Publication: Monitor Volume: 5 Issue: 14

First Deputy Prime Minister Yuri Maslyukov said yesterday that Russian law enforcement agencies were continuing to investigate what happened to credits given to Russia by international financial institutions. Maslyukov said, “The Americans themselves ask: ‘What did you [Russia] do with US$10 billion?’–and say [that these credits] are in [bank] accounts in offshore zones” (Russian agencies, January 20). The investigation is part of a wider probe into the activities of Russia’s Central Bank. Last September, Prosecutor General Yuri Skuratov announced his office was looking into how the US$4.8 billion credit the IMF gave Russia last July was used. Around the same time, Veniamin Sokolov, a top official with the Audit Chamber, a state watchdog agency, claimed that Central Bank officials had stolen some of the IMF tranche. Analysts said the Central Bank had simply used up most of the IMF money in an unsuccessful attempt to defend the ruble prior to the August devaluation, but that some commercial banks may have profited by buying up the IMF dollars and repatriating them offshore.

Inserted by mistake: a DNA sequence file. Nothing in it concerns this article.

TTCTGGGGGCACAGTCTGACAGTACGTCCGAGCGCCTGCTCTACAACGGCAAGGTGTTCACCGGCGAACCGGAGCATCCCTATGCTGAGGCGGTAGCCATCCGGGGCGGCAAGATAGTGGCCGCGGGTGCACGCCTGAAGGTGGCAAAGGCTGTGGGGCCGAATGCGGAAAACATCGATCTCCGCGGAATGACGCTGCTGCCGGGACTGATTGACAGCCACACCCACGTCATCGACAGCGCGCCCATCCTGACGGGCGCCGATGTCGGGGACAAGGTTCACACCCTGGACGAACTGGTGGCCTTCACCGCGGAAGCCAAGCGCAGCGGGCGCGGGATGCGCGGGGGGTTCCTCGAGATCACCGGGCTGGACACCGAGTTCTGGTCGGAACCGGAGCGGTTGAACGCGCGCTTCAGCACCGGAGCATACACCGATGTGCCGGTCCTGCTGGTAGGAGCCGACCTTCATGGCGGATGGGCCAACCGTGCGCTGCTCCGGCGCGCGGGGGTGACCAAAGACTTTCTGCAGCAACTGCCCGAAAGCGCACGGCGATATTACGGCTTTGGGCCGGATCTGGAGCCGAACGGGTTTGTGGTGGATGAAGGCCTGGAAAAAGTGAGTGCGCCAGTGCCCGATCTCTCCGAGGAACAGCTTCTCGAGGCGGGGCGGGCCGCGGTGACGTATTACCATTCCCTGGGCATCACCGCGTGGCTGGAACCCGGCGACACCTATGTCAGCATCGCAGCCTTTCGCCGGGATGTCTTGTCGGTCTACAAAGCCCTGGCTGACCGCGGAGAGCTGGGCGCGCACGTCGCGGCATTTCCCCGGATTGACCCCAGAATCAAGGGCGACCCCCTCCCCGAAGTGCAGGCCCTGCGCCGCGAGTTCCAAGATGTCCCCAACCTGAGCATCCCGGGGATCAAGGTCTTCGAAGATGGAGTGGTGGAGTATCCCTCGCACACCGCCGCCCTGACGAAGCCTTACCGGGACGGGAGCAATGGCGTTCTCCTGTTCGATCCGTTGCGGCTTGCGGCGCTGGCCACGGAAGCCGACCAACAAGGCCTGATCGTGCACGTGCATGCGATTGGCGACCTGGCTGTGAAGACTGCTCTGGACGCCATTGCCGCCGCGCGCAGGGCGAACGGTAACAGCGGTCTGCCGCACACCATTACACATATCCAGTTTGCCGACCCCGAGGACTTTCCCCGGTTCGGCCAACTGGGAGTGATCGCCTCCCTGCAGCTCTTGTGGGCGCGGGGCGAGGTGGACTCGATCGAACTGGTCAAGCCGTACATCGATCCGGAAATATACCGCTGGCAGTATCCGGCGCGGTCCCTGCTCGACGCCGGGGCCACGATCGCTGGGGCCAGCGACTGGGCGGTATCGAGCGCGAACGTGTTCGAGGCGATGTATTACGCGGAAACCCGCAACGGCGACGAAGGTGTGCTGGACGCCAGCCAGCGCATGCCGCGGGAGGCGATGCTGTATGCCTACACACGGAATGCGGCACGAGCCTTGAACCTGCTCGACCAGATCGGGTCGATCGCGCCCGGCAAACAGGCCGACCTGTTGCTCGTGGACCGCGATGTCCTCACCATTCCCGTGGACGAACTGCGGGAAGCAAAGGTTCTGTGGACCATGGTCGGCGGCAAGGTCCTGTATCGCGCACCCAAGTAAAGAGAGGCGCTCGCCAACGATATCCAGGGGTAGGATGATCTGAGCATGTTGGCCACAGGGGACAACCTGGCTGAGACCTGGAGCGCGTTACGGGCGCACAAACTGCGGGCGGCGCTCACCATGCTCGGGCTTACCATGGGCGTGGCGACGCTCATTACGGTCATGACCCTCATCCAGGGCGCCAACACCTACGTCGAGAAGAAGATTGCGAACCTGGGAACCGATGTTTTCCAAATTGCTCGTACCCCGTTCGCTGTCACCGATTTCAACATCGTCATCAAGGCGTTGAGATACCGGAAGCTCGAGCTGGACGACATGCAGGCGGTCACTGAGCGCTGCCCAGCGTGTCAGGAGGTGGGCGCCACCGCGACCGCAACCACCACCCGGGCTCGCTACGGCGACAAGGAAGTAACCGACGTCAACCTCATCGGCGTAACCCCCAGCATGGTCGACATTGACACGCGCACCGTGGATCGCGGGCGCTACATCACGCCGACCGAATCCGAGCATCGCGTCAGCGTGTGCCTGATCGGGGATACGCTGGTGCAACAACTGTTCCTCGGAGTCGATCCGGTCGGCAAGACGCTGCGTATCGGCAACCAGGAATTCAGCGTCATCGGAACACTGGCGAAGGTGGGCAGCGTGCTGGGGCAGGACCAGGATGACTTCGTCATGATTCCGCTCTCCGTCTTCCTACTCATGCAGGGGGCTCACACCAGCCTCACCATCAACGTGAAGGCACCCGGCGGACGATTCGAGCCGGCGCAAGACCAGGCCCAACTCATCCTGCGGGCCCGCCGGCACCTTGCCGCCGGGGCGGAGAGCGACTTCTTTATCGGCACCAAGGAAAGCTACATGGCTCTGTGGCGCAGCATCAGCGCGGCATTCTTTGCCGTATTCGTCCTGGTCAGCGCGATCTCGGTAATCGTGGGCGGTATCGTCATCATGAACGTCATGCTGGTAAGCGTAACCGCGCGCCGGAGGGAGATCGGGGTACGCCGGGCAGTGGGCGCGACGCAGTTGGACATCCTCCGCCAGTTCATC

While the Primakov government’s desire to blame its predecessors is understandable and even justified, the government is living in a glass house. “The Moscow Times” reported today that some businessmen and bankers are using hundreds of millions of probably unrecoverable dollars, stuck in technically insolvent banks, to pay their taxes. The cheaters are exploiting a legal loophole which allows a company to use a bank wire transfer statement as sufficient proof that taxes have been paid (Moscow Times, January 21). Rather than declaring such moribund financial institutions officially bankrupt, however, the government intends to save a number of them. The Central Bank has already floated some of them stabilization credits worth hundreds of millions of dollars.